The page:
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DOWAGIAC, MI – Eighty area high school students learned about Michigan’s diverse commodity mix that yields boundless career possibilities Feb. 26 at Southwestern Michigan College’s annual Agriculture Day. Participants from Bangor, Buchanan, Cassopolis, Benton Harbor Countryside Academy, Dowagiac, Eau Claire, Hartford, Stevensville Lakeshore, Lawrence, Lawton, Marcellus, Mattawan, Niles, Paw Paw and Watervliet visited the Dowagiac campus to meet with faculty and industry representatives about opportunities in the field.
Michigan’s 52,194 farms produce more than 300 commodities — 60 percent crops, 40 percent livestock — on 10 million acres of farmland. Agriculture employs 22 percent of the workforce and accounts for $101.2 billion annually in economic activity, Deb Barrett, Berrien County senior Extension educator, said.
Michigan ranks first in dry black and cranberry beans, flowering plants such as begonias, Easter lilies, geraniums, impatiens and petunias, blueberries, tart cherries, pickling cucumbers and Niagara grapes.
A multitude of disciplines lead to ag-related careers: STEM (agronomist, animal behaviorist, animal nutritionist, animal scientist, biochemist, meteorologist, entomologist, geneticist, hydrologist, laboratory technician); health science (veterinarian, veterinary specialist, pharmacologist); transportation, distribution and logistics (aviator, truck driver, train engineer, dock worker); finance (economist, appraiser, loan officer, tax consultant, financial manager); marketing (commodity trader, marketer, wholesaler, retailer); architecture/construction (electrician, plumber, builder, fencing contractor, welder, project manager, estimator); agriculture, food and natural resources (farmer, arborist, botanist, ecologist, florist, food scientist, gardener); manufacturing (chemical supplier, biological engineer, packaging engineer); hospitality/tourism (agri-tourism, chef, hunting guide, park ranger, camp counselor, interpreter/naturalist); information technology (computer specialist, software developer, GIS specialist); arts, audio/visual technology and communications (journalist/reporter, editor, photographer, public relations, advertising, marketing manager); human services (bioterrorism specialist, environmental engineer, nutritionist); law, public safety, corrections and security (lawyer, game warden, inspector); business management and administration (salespeople, associations and councils, consultants, farm owner or manager, purchasing manager, retailer, human resource director); government and public administration (U.S. Department of Agriculture, Michigan Department of Agriculture, legislators); and education (teachers, Extension professionals, professors).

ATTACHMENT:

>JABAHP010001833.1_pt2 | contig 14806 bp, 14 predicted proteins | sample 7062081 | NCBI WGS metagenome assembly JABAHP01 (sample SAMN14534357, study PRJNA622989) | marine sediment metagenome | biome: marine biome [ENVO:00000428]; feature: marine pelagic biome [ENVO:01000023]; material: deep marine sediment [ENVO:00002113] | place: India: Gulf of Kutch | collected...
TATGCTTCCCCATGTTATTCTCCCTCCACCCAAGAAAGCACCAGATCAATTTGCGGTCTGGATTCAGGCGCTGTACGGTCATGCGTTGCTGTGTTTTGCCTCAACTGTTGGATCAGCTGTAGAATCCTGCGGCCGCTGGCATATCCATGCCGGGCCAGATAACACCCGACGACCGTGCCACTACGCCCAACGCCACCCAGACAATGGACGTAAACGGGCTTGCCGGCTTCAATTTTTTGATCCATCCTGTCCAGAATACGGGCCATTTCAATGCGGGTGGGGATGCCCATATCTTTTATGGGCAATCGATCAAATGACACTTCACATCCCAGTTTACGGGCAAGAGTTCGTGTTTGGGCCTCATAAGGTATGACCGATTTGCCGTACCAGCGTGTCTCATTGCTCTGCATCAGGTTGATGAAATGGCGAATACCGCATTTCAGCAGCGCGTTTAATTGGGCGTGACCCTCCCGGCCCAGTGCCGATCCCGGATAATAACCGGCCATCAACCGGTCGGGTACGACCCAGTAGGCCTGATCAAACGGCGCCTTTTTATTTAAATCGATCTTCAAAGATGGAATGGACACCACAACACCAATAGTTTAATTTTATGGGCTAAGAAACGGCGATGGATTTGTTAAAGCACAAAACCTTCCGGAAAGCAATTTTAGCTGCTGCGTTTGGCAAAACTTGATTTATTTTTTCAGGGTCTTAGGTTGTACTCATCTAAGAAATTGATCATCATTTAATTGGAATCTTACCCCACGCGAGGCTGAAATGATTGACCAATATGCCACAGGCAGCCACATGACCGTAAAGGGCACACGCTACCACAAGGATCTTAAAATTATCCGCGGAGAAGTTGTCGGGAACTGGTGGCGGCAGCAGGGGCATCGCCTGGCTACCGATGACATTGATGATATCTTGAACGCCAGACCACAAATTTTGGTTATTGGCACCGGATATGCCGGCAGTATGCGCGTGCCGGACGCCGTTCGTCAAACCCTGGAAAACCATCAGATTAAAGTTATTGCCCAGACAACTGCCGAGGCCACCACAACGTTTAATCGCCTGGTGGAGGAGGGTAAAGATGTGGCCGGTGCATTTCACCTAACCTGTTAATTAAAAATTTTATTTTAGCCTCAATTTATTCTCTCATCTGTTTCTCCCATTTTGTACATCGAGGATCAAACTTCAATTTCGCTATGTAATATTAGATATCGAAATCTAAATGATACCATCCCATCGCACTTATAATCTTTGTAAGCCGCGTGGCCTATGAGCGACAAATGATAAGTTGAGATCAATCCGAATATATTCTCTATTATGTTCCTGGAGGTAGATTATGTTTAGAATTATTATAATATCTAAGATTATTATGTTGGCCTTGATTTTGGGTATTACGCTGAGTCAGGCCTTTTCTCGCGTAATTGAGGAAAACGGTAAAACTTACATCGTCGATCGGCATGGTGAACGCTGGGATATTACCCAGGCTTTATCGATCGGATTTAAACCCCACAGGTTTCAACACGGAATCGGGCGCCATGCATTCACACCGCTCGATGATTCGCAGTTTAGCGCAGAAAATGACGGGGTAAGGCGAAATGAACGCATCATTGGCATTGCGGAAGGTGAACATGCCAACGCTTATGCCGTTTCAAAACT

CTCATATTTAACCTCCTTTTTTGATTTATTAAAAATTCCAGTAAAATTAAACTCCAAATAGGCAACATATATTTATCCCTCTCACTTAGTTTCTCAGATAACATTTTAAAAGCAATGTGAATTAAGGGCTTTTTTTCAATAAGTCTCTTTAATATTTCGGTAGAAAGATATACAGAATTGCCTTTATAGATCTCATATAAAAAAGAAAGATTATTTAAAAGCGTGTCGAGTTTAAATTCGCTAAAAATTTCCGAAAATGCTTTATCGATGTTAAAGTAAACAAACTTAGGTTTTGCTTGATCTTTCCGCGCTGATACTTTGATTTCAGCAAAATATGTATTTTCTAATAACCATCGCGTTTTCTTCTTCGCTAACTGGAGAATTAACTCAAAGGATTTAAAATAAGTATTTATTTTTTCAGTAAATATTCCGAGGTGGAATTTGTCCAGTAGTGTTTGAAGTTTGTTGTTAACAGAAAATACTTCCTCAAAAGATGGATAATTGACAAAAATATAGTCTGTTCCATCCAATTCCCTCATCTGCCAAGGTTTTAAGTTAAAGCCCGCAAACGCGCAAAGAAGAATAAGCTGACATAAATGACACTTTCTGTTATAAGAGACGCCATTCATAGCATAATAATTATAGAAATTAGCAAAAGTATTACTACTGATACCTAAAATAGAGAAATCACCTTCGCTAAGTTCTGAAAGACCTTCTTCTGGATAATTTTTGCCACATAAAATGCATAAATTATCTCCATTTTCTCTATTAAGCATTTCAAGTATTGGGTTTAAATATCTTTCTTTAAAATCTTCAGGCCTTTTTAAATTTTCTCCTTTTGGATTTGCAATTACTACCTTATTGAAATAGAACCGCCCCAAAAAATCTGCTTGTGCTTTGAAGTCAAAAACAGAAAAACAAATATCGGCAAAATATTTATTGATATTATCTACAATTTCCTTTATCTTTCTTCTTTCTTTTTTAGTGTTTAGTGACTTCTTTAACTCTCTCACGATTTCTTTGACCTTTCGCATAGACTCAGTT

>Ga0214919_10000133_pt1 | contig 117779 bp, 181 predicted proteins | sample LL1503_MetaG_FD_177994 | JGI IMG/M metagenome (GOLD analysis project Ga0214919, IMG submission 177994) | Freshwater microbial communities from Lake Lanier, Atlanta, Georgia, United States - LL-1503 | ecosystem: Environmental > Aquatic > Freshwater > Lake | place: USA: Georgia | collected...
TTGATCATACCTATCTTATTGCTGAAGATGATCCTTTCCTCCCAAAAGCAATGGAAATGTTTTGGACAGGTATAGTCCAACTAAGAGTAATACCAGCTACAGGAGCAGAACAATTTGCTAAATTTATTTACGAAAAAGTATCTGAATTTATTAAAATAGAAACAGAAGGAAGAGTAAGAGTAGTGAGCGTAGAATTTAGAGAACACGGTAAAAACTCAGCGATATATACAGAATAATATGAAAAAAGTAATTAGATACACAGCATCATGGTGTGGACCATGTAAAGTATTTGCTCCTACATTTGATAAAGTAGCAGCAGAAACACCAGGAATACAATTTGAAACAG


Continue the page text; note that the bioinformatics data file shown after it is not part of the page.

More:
Agronomist Kaite Fraser of Coldwater is horticulturist Stacey Rocklin’s counterpart at Battle Creek’s Kellogg Community College. Rocklin joined SMC in 2015; Fraser, who with her husband raises corn and soybeans, joined KCC in 2017 and coordinates its agricultural operations program in partnership with Michigan State University. (Agronomy is the science of soil management and crop production.)
Both SMC and KCC students can earn MSU agricultural certificates while working toward associate degrees.
 “Southwest Michigan is the largest area in North America for seed corn production,” Fraser said. “Agronomists are usually problem-solvers for farmers who see a problem in their fields. They don’t know how it got there and they don’t know how to fix it. Being a consultant was the best part of my job because I didn’t have pressure to sell things like Carl (Wagner III) does.”
Fraser demonstrated “crop scouting” fields in Z or X patterns, noting the presence of pests or weeds such as Johnson grass sapping nutrients and water. Colorful digital yield maps guide N-P-K fertilizer recommendations based on soil sampling. N represents nitrogen, P phosphorous, K potassium.
“Blueberries really like acidic soil,” Fraser said, encouraging students to calculate on their phones spreading 180 pounds of nitrogen for a yield of 200 bushels of corn knowing the crop removes .9 pound of nitrogen per bushel.
“Educational requirements vary by company,” she said. “Sometimes your SMC ag operations or fruit and vegetable certificate and associate degree are all you need. To be an agronomist for Monsanto or Pioneer with multiple-state territories, you’d definitely need a master’s degree.”
Sessions in Mathews Conference Center East and the Dale A. Lyons Building also featured Natural Resources Conservation Service/Conservation District careers with Victoria Toney; seed sales careers with Wagner, an SMC/MSU alumnus and Niles retail agronomist; and SMC/MSU educational opportunities Rocklin and current students discussed at the Michigan Agriculture Environmental Assurance Program (MAEAP)-verified greenhouse.
Toney serves Berrien, Van Buren, Allegan and Kalamazoo county growers with technical assistance for complying with Food Safety Modernization Act (FSMA) produce safety regulations.

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